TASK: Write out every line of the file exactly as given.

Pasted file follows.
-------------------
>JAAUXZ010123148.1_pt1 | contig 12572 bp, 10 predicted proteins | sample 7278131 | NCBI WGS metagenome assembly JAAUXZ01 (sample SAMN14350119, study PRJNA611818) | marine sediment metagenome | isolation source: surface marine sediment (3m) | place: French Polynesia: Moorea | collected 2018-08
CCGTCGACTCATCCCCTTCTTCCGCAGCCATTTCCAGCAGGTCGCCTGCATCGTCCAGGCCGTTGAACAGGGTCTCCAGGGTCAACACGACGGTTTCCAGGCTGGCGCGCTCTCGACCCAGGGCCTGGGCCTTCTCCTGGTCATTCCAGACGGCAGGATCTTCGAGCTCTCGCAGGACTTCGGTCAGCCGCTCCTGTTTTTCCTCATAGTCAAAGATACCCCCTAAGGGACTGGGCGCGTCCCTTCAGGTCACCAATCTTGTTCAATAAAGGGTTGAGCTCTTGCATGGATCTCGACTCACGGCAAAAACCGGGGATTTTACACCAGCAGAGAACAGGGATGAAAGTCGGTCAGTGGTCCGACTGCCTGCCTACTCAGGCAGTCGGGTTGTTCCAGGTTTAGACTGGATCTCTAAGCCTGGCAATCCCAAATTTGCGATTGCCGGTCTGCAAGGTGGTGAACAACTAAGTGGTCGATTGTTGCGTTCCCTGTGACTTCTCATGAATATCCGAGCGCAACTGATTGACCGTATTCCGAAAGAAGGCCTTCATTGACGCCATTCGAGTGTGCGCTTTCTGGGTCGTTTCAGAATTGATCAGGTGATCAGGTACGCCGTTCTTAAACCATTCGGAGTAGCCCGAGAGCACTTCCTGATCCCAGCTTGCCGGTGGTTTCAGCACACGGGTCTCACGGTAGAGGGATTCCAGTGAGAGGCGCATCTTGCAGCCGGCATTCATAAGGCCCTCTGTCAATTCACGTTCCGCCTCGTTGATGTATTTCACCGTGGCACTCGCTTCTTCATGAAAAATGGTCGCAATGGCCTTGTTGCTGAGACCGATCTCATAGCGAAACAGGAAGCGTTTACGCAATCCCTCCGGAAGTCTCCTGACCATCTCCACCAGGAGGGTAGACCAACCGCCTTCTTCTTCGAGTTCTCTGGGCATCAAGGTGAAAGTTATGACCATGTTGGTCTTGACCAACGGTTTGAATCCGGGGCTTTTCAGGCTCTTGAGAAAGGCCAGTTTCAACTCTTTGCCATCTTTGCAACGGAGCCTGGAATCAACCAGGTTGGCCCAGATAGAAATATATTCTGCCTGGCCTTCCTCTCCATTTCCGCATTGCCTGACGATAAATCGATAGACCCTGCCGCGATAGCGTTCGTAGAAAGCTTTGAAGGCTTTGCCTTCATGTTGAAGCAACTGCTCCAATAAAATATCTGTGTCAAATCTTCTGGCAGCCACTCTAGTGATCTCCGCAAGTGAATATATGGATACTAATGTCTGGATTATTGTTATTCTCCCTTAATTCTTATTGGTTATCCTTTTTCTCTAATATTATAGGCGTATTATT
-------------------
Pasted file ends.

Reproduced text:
>JAAUXZ010123148.1_pt1 | contig 12572 bp, 10 predicted proteins | sample 7278131 | NCBI WGS metagenome assembly JAAUXZ01 (sample SAMN14350119, study PRJNA611818) | marine sediment metagenome | isolation source: surface marine sediment (3m) | place: French Polynesia: Moorea | collected 2018-08
CCGTCGACTCATCCCCTTCTTCCGCAGCCATTTCCAGCAGGTCGCCTGCATCGTCCAGGCCGTTGAACAGGGTCTCCAGGGTCAACACGACGGTTTCCAGGCTGGCGCGCTCTCGACCCAGGGCCTGGGCCTTCTCCTGGTCATTCCAGACGGCAGGATCTTCGAGCTCTCGCAGGACTTCGGTCAGCCGCTCCTGTTTTTCCTCATAGTCAAAGATACCCCCTAAGGGACTGGGCGCGTCCCTTCAGGTCACCAATCTTGTTCAATAAAGGGTTGAGCTCTTGCATGGATCTCGACTCACGGCAAAAACCGGGGATTTTACACCAGCAGAGAACAGGGATGAAAGTCGGTCAGTGGTCCGACTGCCTGCCTACTCAGGCAGTCGGGTTGTTCCAGGTTTAGACTGGATCTCTAAGCCTGGCAATCCCAAATTTGCGATTGCCGGTCTGCAAGGTGGTGAACAACTAAGTGGTCGATTGTTGCGTTCCCTGTGACTTCTCATGAATATCCGAGCGCAACTGATTGACCGTATTCCGAAAGAAGGCCTTCATTGACGCCATTCGAGTGTGCGCTTTCTGGGTCGTTTCAGAATTGATCAGGTGATCAGGTACGCCGTTCTTAAACCATTCGGAGTAGCCCGAGAGCACTTCCTGATCCCAGCTTGCCGGTGGTTTCAGCACACGGGTCTCACGGTAGAGGGATTCCAGTGAGAGGCGCATCTTGCAGCCGGCATTCATAAGGCCCTCTGTCAATTCACGTTCCGCCTCGTTGATGTATTTCACCGTGGCACTCGCTTCTTCATGAAAAATGGTCGCAATGGCCTTGTTGCTGAGACCGATCTCATAGCGAAACAGGAAGCGTTTACGCAATCCCTCCGGAAGTCTCCTGACCATCTCCACCAGGAGGGTAGACCAACCGCCTTCTTCTTCGAGTTCTCTGGGCATCAAGGTGAAAGTTATGACCATGTTGGTCTTGACCAACGGTTTGAATCCGGGGCTTTTCAGGCTCTTGAGAAAGGCCAGTTTCAACTCTTTGCCATCTTTGCAACGGAGCCTGGAATCAACCAGGTTGGCCCAGATAGAAATATATTCTGCCTGGCCTTCCTCTCCATTTCCGCATTGCCTGACGATAAATCGATAGACCCTGCCGCGATAGCGTTCGTAGAAAGCTTTGAAGGCTTTGCCTTCATGTTGAAGCAACTGCTCCAATAAAATATCTGTGTCAAATCTTCTGGCAGCCACTCTAGTGATCTCCGCAAGTGAATATATGGATACTAATGTCTGGATTATTGTTATTCTCCCTTAATTCTTATTGGTTATCCTTTTTCTCTAATATTATAGGCGTATTATT